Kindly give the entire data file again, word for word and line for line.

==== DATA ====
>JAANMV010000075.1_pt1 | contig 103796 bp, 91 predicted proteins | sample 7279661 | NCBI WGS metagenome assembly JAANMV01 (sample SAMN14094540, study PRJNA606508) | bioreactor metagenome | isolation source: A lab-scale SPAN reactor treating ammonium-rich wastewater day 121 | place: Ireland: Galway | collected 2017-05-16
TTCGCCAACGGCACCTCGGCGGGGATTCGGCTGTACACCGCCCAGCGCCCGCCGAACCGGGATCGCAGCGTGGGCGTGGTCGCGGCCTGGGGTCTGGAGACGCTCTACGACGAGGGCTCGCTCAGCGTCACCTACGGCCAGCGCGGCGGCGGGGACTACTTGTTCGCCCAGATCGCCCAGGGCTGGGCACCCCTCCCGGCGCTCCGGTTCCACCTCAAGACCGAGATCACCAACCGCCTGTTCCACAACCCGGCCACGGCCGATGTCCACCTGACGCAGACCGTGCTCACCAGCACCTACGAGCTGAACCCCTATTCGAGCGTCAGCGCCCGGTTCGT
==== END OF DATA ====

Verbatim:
>JAANMV010000075.1_pt1 | contig 103796 bp, 91 predicted proteins | sample 7279661 | NCBI WGS metagenome assembly JAANMV01 (sample SAMN14094540, study PRJNA606508) | bioreactor metagenome | isolation source: A lab-scale SPAN reactor treating ammonium-rich wastewater day 121 | place: Ireland: Galway | collected 2017-05-16
TTCGCCAACGGCACCTCGGCGGGGATTCGGCTGTACACCGCCCAGCGCCCGCCGAACCGGGATCGCAGCGTGGGCGTGGTCGCGGCCTGGGGTCTGGAGACGCTCTACGACGAGGGCTCGCTCAGCGTCACCTACGGCCAGCGCGGCGGCGGGGACTACTTGTTCGCCCAGATCGCCCAGGGCTGGGCACCCCTCCCGGCGCTCCGGTTCCACCTCAAGACCGAGATCACCAACCGCCTGTTCCACAACCCGGCCACGGCCGATGTCCACCTGACGCAGACCGTGCTCACCAGCACCTACGAGCTGAACCCCTATTCGAGCGTCAGCGCCCGGTTCGT